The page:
9. The stay should be a no-brainer. They are not an enforcement priority. They have pending green card applications.

    10. We/they/all wait. And wait.

    11. At first, this mother and the Central American mothers at Berks were at odds. They were different. They spoke different languages. It appeared that this mother was getting preferential treatment. Now the other mothers understand: they are all mothers. They are one and the same.

    12. Mother and daughter are told by county staff to start packing their bags. Daughter begins to cry inconsolably. She wants to go back to playing soccer. She wants to start her sophomore year.

    13. The large, gruff, male deportation officer tells them to get moving.

    14. Mother says "You have lied to me before, why should I believe you now?"

    15. The County Staff kicks the legal advocate out of the building, the only person on the mother's side. She is forced to wait in the car.

    16. Bridget is told there will be a decision on the stay application "before the plane takes off." This is not encouraging. The stay should take minutes to grant.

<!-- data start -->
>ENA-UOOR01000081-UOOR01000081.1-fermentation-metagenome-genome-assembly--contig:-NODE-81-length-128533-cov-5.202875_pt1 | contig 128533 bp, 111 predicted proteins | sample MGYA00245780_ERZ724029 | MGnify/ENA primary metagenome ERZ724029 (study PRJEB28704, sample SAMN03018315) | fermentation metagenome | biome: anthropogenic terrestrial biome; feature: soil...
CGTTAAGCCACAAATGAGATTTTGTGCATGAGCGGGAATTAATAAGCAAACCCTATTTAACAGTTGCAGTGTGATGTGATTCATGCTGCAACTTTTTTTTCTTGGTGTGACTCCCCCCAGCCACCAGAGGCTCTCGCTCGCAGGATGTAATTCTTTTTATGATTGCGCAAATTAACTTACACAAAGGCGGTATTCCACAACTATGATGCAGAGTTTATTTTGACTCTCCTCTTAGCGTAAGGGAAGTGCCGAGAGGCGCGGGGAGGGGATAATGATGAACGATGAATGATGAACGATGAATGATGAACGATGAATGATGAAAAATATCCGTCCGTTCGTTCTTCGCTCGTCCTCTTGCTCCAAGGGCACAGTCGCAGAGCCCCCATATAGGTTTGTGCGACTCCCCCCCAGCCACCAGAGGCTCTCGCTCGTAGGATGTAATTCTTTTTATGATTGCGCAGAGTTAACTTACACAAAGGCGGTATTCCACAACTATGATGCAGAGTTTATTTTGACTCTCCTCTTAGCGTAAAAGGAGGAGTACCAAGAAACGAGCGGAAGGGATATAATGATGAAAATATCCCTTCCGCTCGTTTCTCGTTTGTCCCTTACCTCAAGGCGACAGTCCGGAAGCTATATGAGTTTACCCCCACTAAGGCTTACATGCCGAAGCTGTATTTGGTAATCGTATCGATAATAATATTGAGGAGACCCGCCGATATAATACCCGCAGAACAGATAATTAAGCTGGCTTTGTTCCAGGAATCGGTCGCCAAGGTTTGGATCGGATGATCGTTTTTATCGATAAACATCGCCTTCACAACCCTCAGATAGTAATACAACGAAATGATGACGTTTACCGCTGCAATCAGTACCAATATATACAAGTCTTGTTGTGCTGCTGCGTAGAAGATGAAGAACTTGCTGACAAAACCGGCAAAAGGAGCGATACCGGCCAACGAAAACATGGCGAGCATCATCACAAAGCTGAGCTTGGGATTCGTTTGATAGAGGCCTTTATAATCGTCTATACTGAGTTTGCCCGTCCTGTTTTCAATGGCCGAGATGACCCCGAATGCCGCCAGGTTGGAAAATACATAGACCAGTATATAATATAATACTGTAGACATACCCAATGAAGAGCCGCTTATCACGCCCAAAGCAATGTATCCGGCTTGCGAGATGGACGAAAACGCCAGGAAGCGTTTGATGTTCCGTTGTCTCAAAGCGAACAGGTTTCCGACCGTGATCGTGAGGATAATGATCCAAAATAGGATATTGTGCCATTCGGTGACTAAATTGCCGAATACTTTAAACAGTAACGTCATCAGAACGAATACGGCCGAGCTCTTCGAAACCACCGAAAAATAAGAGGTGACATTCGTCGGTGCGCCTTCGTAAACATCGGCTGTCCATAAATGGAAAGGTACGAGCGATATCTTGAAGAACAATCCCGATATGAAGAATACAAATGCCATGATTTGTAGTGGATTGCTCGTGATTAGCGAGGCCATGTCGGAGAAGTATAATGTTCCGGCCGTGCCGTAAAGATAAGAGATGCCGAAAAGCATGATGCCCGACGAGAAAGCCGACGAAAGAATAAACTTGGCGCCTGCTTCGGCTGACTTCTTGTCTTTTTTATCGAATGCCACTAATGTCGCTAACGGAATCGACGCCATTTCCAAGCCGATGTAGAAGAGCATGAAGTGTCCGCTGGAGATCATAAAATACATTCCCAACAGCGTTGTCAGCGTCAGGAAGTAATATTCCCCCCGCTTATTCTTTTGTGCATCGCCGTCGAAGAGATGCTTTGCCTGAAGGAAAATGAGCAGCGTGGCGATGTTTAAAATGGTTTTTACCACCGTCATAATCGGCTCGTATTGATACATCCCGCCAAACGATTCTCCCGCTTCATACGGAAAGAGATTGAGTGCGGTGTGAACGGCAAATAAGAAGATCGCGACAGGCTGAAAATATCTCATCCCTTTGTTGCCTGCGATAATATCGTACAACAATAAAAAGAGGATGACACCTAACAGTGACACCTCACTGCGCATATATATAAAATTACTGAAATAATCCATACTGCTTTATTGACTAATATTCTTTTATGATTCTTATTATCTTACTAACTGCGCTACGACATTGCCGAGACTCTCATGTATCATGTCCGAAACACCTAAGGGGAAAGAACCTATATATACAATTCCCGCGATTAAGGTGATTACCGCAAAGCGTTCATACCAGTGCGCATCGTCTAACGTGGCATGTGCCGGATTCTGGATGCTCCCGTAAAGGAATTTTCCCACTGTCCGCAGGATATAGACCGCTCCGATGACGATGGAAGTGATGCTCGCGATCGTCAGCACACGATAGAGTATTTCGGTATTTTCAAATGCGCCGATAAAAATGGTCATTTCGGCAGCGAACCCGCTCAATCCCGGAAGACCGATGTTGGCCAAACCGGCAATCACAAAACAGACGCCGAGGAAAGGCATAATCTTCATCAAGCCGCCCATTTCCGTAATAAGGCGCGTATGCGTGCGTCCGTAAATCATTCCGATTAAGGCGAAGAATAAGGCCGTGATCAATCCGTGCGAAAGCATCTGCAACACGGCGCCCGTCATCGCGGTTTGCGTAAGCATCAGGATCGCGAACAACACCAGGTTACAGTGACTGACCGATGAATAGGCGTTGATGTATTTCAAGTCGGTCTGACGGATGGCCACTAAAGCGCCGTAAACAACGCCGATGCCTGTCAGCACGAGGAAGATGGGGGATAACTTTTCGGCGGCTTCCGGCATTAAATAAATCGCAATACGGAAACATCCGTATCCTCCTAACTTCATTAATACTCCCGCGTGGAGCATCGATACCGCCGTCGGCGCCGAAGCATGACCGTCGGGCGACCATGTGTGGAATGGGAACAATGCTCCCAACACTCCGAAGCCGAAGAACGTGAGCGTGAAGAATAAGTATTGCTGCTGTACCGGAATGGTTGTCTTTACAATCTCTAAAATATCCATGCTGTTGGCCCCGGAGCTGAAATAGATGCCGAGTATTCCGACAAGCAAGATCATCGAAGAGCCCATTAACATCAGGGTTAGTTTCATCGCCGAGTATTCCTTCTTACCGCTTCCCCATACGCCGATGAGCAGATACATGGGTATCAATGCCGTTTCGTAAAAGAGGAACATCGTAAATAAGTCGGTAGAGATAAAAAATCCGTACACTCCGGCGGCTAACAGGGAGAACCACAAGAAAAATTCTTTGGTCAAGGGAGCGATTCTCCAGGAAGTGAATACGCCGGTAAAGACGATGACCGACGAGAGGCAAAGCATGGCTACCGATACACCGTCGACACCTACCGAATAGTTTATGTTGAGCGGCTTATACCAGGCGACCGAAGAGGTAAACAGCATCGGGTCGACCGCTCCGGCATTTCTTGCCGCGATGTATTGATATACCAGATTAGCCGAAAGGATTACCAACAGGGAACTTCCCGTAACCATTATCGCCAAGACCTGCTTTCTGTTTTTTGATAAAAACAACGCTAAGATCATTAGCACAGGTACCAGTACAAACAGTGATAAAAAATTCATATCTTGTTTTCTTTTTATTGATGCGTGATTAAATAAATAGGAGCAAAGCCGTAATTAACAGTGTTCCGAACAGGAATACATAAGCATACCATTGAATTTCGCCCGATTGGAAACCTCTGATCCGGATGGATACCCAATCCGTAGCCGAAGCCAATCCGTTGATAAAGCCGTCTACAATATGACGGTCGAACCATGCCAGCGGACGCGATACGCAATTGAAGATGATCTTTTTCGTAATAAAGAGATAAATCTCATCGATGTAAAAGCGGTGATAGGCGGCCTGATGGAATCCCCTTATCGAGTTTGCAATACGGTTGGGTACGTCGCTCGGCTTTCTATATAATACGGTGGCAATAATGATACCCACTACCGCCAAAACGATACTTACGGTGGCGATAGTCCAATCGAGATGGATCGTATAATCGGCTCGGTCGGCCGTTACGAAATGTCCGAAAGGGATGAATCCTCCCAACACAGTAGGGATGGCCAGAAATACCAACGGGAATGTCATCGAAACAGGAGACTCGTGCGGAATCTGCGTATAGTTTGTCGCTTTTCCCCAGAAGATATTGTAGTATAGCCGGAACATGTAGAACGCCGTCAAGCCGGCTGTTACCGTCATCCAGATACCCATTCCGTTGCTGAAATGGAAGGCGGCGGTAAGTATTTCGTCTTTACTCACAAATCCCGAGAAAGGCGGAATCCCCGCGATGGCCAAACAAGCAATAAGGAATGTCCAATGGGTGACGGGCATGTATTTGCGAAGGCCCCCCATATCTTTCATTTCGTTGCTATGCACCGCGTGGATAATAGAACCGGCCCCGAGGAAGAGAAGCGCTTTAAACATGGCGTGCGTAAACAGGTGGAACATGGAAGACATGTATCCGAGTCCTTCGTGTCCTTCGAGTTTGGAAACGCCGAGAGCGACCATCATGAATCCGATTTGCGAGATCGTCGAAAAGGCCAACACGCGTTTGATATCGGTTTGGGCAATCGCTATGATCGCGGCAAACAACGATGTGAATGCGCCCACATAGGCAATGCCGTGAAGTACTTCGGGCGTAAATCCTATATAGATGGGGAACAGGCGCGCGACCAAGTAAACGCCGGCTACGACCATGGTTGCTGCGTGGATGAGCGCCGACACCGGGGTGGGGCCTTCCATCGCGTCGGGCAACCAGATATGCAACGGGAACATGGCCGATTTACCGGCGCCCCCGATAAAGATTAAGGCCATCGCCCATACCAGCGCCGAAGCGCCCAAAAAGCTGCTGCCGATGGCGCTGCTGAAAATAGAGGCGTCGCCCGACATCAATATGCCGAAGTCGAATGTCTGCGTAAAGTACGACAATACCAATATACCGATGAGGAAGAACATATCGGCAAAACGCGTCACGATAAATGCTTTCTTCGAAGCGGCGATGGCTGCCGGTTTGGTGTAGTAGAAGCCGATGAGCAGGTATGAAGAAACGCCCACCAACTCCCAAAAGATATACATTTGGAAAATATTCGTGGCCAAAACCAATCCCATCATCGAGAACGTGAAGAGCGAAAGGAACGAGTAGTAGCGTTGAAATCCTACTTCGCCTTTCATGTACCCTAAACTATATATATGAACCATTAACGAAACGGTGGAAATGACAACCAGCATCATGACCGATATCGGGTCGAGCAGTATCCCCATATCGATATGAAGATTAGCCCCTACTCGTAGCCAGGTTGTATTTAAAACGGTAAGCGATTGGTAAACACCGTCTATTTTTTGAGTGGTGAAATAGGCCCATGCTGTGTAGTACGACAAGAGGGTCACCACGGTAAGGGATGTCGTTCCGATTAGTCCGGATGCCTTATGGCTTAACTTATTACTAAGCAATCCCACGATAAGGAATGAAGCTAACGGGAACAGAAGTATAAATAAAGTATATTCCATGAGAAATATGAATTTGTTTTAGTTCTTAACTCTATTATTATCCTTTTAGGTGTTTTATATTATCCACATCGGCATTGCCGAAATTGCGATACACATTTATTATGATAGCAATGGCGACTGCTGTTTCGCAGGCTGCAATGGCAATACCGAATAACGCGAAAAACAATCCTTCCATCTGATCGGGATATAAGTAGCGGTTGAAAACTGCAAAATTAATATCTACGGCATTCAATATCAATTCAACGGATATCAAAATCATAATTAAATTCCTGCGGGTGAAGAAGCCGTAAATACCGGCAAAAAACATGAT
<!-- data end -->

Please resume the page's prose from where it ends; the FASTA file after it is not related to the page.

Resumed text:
17. Mother and daughter are placed in the van. They are driven to JFK.

    18. It is looking hopeless. Even though this mother and daughter have every reason to be granted a stay, there is no answer from ICE. They have been lied to, more than once. This is what injustice looks like. Smells like. Tastes like.

    19. We reach out to anyone and everyone who could help.

    20. The mother's U.S. citizen husband is livid. He tells his wife "they are playing psychological games." He is right.

    21. The daughter's biological father in the UK says do not deport my daughter. (What kind of country does that?)